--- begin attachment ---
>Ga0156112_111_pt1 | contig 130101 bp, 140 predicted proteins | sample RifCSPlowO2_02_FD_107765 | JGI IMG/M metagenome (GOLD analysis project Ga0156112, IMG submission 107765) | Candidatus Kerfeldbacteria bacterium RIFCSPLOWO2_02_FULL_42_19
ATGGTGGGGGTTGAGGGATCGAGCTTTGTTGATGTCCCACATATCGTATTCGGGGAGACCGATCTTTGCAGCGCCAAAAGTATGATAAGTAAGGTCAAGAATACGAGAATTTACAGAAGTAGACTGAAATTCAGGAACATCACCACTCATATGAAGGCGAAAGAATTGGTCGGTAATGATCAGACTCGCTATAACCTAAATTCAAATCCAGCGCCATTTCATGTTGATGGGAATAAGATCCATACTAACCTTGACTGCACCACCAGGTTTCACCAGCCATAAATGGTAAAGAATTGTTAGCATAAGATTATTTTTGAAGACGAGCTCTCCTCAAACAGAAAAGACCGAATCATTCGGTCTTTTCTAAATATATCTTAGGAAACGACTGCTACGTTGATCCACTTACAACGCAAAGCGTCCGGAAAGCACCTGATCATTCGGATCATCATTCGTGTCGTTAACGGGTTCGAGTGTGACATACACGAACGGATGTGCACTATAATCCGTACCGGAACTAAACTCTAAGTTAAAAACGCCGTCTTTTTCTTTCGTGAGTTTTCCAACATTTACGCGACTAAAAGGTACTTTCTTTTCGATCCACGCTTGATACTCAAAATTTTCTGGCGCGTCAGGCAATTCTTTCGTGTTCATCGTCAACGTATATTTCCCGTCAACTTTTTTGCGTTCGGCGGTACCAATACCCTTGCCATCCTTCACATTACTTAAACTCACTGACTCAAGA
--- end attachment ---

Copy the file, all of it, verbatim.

>Ga0156112_111_pt1 | contig 130101 bp, 140 predicted proteins | sample RifCSPlowO2_02_FD_107765 | JGI IMG/M metagenome (GOLD analysis project Ga0156112, IMG submission 107765) | Candidatus Kerfeldbacteria bacterium RIFCSPLOWO2_02_FULL_42_19
ATGGTGGGGGTTGAGGGATCGAGCTTTGTTGATGTCCCACATATCGTATTCGGGGAGACCGATCTTTGCAGCGCCAAAAGTATGATAAGTAAGGTCAAGAATACGAGAATTTACAGAAGTAGACTGAAATTCAGGAACATCACCACTCATATGAAGGCGAAAGAATTGGTCGGTAATGATCAGACTCGCTATAACCTAAATTCAAATCCAGCGCCATTTCATGTTGATGGGAATAAGATCCATACTAACCTTGACTGCACCACCAGGTTTCACCAGCCATAAATGGTAAAGAATTGTTAGCATAAGATTATTTTTGAAGACGAGCTCTCCTCAAACAGAAAAGACCGAATCATTCGGTCTTTTCTAAATATATCTTAGGAAACGACTGCTACGTTGATCCACTTACAACGCAAAGCGTCCGGAAAGCACCTGATCATTCGGATCATCATTCGTGTCGTTAACGGGTTCGAGTGTGACATACACGAACGGATGTGCACTATAATCCGTACCGGAACTAAACTCTAAGTTAAAAACGCCGTCTTTTTCTTTCGTGAGTTTTCCAACATTTACGCGACTAAAAGGTACTTTCTTTTCGATCCACGCTTGATACTCAAAATTTTCTGGCGCGTCAGGCAATTCTTTCGTGTTCATCGTCAACGTATATTTCCCGTCAACTTTTTTGCGTTCGGCGGTACCAATACCCTTGCCATCCTTCACATTACTTAAACTCACTGACTCAAGA